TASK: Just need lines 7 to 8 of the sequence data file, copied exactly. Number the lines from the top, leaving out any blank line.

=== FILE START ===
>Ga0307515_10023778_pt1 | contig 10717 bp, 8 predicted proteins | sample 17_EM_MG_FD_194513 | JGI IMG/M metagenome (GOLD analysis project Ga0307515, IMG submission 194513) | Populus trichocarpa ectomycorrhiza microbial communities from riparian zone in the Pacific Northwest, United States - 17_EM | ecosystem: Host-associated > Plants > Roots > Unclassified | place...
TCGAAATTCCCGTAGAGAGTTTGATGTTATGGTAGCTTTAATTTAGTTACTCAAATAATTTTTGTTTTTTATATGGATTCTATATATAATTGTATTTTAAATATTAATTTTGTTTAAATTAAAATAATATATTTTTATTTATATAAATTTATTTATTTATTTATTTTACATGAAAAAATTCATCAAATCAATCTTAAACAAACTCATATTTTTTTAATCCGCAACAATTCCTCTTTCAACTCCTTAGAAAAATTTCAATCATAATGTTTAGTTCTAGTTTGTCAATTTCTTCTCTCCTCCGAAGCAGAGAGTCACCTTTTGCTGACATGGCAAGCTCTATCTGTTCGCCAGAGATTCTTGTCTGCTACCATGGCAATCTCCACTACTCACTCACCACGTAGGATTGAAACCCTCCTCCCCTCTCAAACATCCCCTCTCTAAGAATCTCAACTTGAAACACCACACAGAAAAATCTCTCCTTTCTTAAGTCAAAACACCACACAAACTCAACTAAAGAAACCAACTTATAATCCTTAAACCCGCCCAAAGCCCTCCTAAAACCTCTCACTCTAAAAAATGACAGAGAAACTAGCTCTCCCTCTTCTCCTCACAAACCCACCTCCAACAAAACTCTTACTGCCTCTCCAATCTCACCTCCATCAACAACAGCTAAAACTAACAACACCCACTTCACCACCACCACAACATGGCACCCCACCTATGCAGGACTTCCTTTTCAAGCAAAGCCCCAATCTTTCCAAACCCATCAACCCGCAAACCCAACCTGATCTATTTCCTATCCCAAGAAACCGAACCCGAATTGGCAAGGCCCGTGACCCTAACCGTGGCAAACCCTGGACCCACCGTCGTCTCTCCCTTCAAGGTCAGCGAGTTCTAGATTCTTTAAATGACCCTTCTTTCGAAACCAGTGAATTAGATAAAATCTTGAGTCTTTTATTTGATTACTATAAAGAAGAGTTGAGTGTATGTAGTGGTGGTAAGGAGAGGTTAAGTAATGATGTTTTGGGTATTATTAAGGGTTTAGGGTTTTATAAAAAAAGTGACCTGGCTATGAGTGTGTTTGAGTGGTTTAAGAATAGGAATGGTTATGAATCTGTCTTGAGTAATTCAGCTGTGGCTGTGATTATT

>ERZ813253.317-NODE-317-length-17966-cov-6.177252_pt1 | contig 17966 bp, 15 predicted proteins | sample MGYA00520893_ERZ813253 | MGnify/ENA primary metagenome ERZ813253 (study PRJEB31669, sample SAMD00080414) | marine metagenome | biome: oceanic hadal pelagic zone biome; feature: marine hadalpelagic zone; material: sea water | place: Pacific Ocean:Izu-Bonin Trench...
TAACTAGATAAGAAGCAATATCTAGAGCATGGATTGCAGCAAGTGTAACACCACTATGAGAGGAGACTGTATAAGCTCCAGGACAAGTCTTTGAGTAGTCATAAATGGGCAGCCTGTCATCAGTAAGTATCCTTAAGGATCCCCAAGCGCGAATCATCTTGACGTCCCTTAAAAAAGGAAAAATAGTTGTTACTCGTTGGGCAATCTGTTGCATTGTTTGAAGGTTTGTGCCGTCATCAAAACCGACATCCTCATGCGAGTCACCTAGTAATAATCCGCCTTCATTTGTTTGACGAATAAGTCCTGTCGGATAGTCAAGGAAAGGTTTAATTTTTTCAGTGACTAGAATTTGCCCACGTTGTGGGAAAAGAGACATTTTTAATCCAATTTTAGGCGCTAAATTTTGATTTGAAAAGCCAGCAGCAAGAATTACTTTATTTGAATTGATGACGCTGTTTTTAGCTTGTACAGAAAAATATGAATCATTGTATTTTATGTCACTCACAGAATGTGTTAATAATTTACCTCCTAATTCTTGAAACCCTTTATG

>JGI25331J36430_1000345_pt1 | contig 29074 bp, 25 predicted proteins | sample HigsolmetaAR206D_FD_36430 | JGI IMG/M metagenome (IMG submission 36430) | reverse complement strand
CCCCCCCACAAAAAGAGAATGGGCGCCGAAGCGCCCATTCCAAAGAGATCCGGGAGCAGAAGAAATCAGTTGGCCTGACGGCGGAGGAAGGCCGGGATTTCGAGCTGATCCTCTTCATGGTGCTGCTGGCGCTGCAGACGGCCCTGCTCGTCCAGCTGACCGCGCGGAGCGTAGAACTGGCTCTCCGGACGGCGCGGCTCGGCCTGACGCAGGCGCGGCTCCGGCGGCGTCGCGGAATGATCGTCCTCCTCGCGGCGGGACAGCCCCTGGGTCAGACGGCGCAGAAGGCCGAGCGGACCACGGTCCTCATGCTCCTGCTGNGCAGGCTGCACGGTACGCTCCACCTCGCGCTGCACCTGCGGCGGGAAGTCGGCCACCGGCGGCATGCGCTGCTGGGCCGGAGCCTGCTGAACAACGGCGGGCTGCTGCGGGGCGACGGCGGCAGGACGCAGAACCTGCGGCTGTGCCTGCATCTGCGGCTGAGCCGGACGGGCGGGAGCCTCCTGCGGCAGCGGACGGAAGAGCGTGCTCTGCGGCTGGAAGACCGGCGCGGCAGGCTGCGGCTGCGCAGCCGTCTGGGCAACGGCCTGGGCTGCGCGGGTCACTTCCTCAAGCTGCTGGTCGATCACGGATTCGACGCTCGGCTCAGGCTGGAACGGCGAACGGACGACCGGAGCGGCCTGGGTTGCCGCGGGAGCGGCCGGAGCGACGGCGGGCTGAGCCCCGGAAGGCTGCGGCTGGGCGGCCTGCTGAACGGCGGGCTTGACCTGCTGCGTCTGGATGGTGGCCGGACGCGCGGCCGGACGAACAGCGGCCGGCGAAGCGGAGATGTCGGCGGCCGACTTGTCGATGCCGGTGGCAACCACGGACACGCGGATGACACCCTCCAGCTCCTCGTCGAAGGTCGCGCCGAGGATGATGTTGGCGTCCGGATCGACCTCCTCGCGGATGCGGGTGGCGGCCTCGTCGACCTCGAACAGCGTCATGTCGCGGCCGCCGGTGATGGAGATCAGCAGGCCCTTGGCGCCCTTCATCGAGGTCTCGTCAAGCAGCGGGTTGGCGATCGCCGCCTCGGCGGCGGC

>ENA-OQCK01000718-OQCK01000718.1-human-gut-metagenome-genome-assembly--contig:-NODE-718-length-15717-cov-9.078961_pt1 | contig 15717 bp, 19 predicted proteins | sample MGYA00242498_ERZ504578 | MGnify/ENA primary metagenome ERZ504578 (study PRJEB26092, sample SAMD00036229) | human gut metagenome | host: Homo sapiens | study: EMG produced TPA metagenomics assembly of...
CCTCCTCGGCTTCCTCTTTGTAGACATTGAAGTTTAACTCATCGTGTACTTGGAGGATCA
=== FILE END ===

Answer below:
>ENA-OQCK01000718-OQCK01000718.1-human-gut-metagenome-genome-assembly--contig:-NODE-718-length-15717-cov-9.078961_pt1 | contig 15717 bp, 19 predicted proteins | sample MGYA00242498_ERZ504578 | MGnify/ENA primary metagenome ERZ504578 (study PRJEB26092, sample SAMD00036229) | human gut metagenome | host: Homo sapiens | study: EMG produced TPA metagenomics assembly of...
CCTCCTCGGCTTCCTCTTTGTAGACATTGAAGTTTAACTCATCGTGTACTTGGAGGATCA